The overall objective of the IPMO is to deliver the City’s capital projects with higher reliability for cost and schedule performance, greater accountability for construction performance, and to ensure that the City’s limited capital resources are invested in the most efficient manner possible.

In operation, it is conceivable that the IPMO may cost more to operate annually than with the internal resources of the City.  While annual costs may be overall more than currently expended by the City, the long term value will be in the greater visibility in project control and long term cost implications. 

Additional Considerations

Additional considerations are:

  • Annually, the IPMO will submit to City Council a 5 Year Business Plan that takes into account the implementation of all Council approved Capital Projects.  
  • The Business Plan will outline an Operating component (for staff and operations resources) as well as a Capital investment requirement.
    • Upon finalization of the City’s annual Operating Budget (and Supplementary Budget Adjustments), the IPMO will update its Business Plan reflecting any changes made by Council. 
  • While there is a cost of getting it right…the cost of getting it wrong can be immense.  Costs such as: 
    • Direct costs and overruns
    • Long Term financial liability exposure
    • Impact on the public and community

Critical Stakeholders & Positions

  • Consulting Engineers of Alberta
  • Alberta Roadbuilders and Heavy Construction Association
  • Edmonton Construction Association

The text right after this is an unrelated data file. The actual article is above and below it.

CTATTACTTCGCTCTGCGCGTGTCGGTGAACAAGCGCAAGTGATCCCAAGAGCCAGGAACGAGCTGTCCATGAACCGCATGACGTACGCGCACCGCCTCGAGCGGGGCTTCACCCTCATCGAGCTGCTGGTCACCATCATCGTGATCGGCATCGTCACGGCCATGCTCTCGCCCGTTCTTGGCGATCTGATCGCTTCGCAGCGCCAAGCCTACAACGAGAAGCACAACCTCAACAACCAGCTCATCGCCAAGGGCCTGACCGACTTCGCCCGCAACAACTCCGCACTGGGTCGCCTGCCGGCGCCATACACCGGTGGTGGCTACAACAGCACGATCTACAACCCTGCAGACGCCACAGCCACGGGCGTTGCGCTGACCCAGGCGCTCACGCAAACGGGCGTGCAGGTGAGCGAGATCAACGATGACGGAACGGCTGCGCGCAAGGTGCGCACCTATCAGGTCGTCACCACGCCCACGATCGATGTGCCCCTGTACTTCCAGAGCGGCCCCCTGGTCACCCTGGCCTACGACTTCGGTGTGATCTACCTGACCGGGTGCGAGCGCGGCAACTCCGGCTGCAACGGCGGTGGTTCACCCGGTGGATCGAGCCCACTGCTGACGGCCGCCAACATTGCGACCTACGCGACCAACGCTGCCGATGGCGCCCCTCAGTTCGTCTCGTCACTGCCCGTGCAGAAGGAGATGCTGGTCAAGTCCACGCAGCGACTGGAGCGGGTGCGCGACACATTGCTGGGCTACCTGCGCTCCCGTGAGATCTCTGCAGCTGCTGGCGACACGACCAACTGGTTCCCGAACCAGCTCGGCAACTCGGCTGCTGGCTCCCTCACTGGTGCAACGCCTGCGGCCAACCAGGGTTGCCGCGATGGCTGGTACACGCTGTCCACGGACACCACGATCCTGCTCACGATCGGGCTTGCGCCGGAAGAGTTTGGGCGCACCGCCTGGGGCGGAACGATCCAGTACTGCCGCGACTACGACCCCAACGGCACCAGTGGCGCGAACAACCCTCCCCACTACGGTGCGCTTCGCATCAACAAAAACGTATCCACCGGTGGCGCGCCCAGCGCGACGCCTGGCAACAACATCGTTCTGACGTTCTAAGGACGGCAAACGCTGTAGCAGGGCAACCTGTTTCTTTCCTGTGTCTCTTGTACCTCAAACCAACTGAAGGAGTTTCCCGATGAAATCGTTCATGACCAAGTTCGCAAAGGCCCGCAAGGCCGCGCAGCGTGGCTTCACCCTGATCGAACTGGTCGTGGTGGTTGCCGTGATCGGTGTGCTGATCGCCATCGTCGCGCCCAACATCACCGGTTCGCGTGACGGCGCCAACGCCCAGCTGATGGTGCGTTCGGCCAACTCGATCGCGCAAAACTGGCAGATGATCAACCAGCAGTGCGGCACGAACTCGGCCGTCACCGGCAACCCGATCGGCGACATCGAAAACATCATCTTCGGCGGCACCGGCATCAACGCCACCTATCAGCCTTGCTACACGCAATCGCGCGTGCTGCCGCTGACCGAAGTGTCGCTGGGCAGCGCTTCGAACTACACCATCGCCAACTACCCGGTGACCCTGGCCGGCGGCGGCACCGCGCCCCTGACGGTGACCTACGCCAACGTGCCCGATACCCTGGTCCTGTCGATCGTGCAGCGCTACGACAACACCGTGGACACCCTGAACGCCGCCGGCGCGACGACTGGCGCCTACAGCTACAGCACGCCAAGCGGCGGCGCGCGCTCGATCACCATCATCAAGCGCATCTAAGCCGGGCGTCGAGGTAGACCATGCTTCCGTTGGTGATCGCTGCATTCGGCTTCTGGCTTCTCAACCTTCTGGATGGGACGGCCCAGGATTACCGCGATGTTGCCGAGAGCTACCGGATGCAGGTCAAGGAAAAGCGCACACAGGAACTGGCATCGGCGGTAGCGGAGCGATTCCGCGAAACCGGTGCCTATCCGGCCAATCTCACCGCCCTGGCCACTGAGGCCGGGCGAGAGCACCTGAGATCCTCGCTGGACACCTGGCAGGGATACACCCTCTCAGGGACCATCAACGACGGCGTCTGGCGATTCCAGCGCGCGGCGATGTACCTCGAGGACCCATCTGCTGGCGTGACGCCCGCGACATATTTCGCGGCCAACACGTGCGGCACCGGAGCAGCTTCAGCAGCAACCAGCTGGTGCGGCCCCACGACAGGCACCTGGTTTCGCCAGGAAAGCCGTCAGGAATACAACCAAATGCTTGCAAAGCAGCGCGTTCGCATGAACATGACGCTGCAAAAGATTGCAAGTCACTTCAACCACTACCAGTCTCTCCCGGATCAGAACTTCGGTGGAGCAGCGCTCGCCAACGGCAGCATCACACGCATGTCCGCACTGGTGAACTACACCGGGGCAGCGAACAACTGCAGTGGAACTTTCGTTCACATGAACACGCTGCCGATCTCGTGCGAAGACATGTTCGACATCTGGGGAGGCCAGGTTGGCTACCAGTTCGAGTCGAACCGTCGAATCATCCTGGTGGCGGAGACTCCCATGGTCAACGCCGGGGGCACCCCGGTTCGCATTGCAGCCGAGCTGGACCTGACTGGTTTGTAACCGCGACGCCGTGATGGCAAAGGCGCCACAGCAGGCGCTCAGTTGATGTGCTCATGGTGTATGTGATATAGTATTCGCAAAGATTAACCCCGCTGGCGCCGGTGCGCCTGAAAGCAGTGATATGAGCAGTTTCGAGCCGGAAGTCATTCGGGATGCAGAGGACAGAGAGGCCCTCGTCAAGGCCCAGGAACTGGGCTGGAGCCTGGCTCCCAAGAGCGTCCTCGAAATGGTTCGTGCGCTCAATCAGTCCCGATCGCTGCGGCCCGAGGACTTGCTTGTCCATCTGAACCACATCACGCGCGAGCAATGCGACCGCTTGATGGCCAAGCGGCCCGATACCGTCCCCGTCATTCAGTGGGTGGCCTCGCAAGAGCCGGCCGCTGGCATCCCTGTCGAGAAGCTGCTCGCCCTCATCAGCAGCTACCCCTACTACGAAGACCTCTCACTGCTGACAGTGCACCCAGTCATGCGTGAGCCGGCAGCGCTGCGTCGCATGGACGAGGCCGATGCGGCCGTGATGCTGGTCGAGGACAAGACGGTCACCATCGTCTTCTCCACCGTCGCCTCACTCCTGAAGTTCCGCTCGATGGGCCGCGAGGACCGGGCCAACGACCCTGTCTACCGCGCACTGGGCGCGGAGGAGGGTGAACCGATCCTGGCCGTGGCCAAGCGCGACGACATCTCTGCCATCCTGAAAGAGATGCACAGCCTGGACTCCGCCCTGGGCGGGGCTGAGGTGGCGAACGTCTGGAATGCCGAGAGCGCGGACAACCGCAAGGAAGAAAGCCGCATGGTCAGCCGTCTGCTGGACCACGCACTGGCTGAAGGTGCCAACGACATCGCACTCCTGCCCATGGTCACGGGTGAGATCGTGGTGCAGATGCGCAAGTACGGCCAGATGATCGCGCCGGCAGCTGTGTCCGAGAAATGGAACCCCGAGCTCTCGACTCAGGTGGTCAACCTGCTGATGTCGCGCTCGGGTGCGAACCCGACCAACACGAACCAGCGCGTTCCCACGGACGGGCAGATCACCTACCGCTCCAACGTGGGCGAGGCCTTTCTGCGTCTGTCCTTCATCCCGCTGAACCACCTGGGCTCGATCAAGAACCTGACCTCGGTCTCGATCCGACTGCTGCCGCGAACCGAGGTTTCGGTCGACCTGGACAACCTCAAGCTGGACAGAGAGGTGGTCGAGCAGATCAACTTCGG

• Building Trades of Alberta

Third Party Research

  • DeloitteDelivering with confidence – Transforming capital project delivery through world class project controls” 2018
  • PWCSuccessful Capital Project Delivery – The art and science of effective governance” 2014

Applicable legislation

The IPMO can be created through the provisions of the following Legislation: 

  • Section 75.1 of the Municipal Government Act authorizes municipalities to create a Municipally Controlled Corporation to conduct its business and deliver services.  As part of this authorization, Council must receive and consider a business plan for the Corporation, and must hold a Public Hearing as part of the approval process. 
  • Part 9 of the Companies Act provides for a corporation to be created for the purposes of useful objects and prohibiting the payment of dividends.  The IPMO will be funded by the City, and expend the resources to deliver capital projects on behalf of the City.  There will be no dividends paid and revenues will stay within the IPMO consistent with its Business Plan. 

Appendix A: Tables

Police Campus Budget

Original Budget: $30.6 M

Final Budget: $119.7 M

Project On Time: No

Behind Schedule: 2 years

Figure A: Police Campus Budget

LRT: Metro Line Budget

Original Budget: $660 M

Final Budget: $665 M

Project On Time: No

Behind Schedule: 7 years behind

Figure B: Metro Line Budget

LRT: Valley Line South Budget

Original Budget: $900M

Final Budget: $1.8 B

Project On Time: No

Behind Schedule: 13+ months behind schedule

Figure C: LRT Valley Line South Budget

LRT: Valley Line West Budget

Original Budget: $1.1B

Final Budget: $2.7 B

Project On Time: Just starting

Figure D: Valley Line West Budget

Walterdale Bridge Budget

Original Budget: $132 M

Final Budget: $155 M

Project On Time: No

Behind Schedule: 27 months behind schedule

Figure E: Walterdale Bridge Budget

Lewis Farms Rec Centre Budget

Original Budget: $134.3 M

Final Budget: $321 M

Project On Time: Not started

Figure F: Lewis Farms Rec Centre Budget

Blatchford Redevelopment Budget

Original Budget: $561.4 M

Final Budget: $660 M

Project On Time: In Progress

Figure G: Blatchford Redevelopment Budget